María Félix, the accomplished Mexican film actress who was known for defying stereotypes and famously turning down Hollywood roles, would have turned 104 years-old Sunday. To celebrate her birthday, Google is honoring her with her own Google Doodle.
The Mexican star, who died in 2002 at age 87, acted in more than 47 films in her lifetime and was a muse to famous artists and writers like Diego Rivera and Jean Cocteau. Her incredible career spanned more than three decades. The entire time she “reigned as the supreme goddess of Spanish-language cinema,” according to her New York Times obituary.
Félix did not speak English, which ultimately prevented her from pursing meaningful work in Hollywood (aside from the generic offers to play “Latin spitfires” which she rejected), but she acted in films everywhere from Mexico, Spain, France and Italy to Argentina. She landed her first part in 1942 in the well-known film El Peñón de las Ánimas. It was during the filming of El Peñón that “her offscreen defiance of famous co-star Jorge Negrete (who she eventually married) earned her the reputation for toughness that followed her throughout her life and career,” according to Google.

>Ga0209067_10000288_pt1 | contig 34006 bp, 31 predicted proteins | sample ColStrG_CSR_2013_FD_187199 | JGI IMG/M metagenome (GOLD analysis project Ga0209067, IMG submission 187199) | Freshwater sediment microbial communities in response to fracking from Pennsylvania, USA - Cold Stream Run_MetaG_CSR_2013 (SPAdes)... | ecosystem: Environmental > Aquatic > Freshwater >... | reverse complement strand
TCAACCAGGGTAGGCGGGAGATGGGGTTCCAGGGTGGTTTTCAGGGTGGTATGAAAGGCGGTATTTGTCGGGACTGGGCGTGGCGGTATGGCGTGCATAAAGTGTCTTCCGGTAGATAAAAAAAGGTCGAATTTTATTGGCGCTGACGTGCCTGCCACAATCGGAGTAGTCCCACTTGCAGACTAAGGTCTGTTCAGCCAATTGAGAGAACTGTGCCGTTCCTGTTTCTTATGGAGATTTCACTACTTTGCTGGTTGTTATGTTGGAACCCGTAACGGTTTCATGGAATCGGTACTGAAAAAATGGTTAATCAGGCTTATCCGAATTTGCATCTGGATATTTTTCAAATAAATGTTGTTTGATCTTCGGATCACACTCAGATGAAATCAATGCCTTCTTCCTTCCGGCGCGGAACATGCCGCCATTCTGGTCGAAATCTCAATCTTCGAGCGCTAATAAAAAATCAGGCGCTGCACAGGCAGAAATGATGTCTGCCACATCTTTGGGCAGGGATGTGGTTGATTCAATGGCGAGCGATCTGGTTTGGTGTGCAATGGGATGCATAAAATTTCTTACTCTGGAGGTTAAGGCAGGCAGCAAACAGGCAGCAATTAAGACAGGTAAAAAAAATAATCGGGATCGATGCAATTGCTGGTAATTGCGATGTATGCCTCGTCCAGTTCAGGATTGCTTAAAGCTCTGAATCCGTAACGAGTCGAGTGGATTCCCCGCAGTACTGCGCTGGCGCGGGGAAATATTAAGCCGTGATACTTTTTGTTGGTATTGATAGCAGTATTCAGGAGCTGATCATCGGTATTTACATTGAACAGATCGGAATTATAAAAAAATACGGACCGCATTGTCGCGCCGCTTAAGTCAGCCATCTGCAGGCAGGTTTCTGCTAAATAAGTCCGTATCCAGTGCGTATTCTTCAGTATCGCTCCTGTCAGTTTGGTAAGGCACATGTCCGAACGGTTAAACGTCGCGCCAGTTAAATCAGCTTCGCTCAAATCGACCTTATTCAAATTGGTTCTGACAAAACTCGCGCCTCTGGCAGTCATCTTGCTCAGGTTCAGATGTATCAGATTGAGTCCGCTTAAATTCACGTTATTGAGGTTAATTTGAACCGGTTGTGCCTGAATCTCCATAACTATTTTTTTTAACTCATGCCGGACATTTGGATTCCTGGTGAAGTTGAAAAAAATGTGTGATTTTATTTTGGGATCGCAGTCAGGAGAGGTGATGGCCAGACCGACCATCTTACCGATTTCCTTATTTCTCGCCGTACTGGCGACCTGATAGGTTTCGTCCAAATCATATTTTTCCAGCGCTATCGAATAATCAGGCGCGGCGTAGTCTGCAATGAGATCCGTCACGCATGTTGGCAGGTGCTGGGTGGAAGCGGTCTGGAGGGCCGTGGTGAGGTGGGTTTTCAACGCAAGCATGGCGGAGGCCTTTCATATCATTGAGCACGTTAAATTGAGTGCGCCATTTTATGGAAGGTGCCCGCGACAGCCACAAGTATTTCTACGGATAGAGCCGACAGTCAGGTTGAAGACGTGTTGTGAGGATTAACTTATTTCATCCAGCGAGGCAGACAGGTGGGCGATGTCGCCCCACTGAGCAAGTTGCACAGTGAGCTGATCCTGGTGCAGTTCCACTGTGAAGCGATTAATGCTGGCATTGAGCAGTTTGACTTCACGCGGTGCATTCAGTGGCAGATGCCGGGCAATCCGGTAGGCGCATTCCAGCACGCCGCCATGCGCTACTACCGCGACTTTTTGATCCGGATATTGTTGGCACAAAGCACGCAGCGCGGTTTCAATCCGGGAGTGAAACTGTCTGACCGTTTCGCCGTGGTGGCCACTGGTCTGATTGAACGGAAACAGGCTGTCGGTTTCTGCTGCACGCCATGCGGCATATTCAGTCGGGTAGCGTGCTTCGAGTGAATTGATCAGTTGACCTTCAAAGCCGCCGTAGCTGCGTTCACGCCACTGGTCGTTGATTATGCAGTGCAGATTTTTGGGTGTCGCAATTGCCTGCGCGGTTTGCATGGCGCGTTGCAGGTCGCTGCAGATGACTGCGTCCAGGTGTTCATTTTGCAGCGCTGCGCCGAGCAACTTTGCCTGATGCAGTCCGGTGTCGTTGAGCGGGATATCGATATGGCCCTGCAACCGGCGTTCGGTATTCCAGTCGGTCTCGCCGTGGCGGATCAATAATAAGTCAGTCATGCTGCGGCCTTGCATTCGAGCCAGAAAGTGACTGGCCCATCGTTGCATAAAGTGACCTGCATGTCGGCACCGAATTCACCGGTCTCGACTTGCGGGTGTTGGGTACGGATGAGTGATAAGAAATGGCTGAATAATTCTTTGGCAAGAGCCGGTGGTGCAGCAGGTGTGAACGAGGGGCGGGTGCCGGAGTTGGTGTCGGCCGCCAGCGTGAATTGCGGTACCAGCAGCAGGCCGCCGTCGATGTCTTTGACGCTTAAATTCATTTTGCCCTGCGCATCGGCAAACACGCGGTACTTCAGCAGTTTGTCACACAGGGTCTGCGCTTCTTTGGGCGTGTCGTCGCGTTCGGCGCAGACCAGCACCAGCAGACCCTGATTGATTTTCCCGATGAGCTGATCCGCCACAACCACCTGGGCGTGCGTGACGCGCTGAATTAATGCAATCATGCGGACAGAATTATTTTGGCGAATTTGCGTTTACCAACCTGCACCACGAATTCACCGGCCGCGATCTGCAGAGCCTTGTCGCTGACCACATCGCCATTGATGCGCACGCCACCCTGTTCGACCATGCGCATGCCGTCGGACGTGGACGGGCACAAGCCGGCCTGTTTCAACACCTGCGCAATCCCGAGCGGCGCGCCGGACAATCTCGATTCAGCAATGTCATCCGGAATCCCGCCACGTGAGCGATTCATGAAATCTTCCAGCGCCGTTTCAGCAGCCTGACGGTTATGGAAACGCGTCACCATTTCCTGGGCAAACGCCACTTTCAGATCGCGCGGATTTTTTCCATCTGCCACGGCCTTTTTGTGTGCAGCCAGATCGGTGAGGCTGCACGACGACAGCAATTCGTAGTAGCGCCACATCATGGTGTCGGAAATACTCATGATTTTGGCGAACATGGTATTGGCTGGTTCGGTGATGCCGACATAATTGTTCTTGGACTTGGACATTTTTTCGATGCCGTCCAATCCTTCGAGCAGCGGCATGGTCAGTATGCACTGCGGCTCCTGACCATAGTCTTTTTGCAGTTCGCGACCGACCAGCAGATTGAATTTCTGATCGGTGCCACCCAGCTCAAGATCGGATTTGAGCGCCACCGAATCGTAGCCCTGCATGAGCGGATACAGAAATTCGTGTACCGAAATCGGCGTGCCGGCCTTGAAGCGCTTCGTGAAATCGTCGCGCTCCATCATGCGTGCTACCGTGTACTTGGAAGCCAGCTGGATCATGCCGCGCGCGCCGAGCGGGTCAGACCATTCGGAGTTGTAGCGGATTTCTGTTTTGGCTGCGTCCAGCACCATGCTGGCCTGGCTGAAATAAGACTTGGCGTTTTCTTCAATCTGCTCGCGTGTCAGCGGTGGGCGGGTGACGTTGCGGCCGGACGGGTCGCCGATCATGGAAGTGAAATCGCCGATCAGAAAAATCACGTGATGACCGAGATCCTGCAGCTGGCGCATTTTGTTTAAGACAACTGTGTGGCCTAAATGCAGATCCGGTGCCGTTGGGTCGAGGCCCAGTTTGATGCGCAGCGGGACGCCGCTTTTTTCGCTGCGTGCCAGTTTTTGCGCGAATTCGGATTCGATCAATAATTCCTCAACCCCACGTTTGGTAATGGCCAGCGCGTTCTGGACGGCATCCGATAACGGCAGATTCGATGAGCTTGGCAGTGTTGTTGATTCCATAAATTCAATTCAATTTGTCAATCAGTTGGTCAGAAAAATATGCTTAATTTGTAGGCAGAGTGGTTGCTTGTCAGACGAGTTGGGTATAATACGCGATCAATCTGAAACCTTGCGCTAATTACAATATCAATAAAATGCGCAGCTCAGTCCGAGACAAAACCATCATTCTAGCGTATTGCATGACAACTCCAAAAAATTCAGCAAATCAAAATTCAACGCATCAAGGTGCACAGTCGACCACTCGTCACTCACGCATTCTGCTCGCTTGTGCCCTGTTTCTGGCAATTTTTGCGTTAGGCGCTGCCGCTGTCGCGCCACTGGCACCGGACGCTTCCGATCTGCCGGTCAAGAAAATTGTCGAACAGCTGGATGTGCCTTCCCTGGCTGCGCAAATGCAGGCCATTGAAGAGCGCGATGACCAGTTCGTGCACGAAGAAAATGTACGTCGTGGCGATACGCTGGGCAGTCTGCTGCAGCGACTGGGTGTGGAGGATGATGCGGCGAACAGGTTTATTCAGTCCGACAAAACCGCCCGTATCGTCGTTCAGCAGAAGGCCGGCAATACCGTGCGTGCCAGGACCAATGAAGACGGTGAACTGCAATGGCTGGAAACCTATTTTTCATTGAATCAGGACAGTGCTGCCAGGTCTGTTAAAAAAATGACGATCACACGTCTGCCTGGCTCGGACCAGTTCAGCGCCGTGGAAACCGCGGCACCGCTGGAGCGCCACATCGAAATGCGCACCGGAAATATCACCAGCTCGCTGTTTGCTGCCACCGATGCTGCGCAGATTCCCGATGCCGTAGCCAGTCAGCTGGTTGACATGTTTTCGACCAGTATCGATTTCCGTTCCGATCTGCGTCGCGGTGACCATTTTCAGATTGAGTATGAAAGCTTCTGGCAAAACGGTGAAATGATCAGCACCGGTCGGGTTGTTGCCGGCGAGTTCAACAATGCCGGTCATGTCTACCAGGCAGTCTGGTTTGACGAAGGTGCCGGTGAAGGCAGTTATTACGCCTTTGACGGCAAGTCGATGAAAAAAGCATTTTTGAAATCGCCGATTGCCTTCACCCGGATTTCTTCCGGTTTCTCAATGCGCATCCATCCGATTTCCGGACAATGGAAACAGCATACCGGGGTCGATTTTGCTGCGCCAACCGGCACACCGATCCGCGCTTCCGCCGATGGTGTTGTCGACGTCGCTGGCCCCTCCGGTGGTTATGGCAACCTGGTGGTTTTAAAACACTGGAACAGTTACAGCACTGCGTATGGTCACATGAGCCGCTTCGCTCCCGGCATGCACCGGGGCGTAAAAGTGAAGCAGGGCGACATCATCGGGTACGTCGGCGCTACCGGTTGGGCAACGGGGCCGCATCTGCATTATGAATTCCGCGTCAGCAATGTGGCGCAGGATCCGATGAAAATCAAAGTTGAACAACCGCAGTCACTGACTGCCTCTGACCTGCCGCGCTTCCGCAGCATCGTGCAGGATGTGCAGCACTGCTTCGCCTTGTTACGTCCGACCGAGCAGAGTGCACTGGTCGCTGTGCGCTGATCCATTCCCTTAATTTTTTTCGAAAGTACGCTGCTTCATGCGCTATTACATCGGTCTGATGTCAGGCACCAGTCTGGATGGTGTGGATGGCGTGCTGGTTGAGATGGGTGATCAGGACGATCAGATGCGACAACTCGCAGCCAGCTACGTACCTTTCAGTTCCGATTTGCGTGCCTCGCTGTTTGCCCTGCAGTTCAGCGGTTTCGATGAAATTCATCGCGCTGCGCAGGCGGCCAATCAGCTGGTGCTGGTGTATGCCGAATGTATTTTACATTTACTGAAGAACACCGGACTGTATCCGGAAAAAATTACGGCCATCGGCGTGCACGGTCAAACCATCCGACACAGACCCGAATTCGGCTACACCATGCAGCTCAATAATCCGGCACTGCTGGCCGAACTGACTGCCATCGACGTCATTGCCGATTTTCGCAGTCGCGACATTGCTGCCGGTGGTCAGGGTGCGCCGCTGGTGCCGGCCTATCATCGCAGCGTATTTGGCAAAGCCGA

She came to embody the Golden Age of Mexican Cinema almost overnight, becoming an international sensation and force of nature who attracted fascinated fans from across the globe.
Félix was known not just for her bold personality, but also as an influencer of culture and fashion. Designers like Christian Dior and Cartier Paris made custom clothing and jewelry for the dynamite film icon, Google wrote. But her charisma and power on movie sets also allowed her to have a say over things like lighting, set design and wardrobe, decisions usually reserved for the male-dominated roles of directors and producers.
The film icon’s personal life was just as passionate and fiery as her on-screen life. Félix was married four times and broke the hearts of many famous men over the course of her lifetime, according to the Times. She had one child, a son named Enrique Álvarez Félix, when she was 19 years old.
Her biographer Paco Ignacio Taibo described Félix as someone unlike anyone else in cinema at the time: ”This was the appearance of a personality who had nothing to do with the rest of Mexican cinema,” Taibo writes in his book. ”María was not only a singular beauty. She had a lofty bearing that stood in complete contrast to the traditionally submissive Mexican actress.”
Sunday’s Google Doodle was created by artist Paulette Jo.
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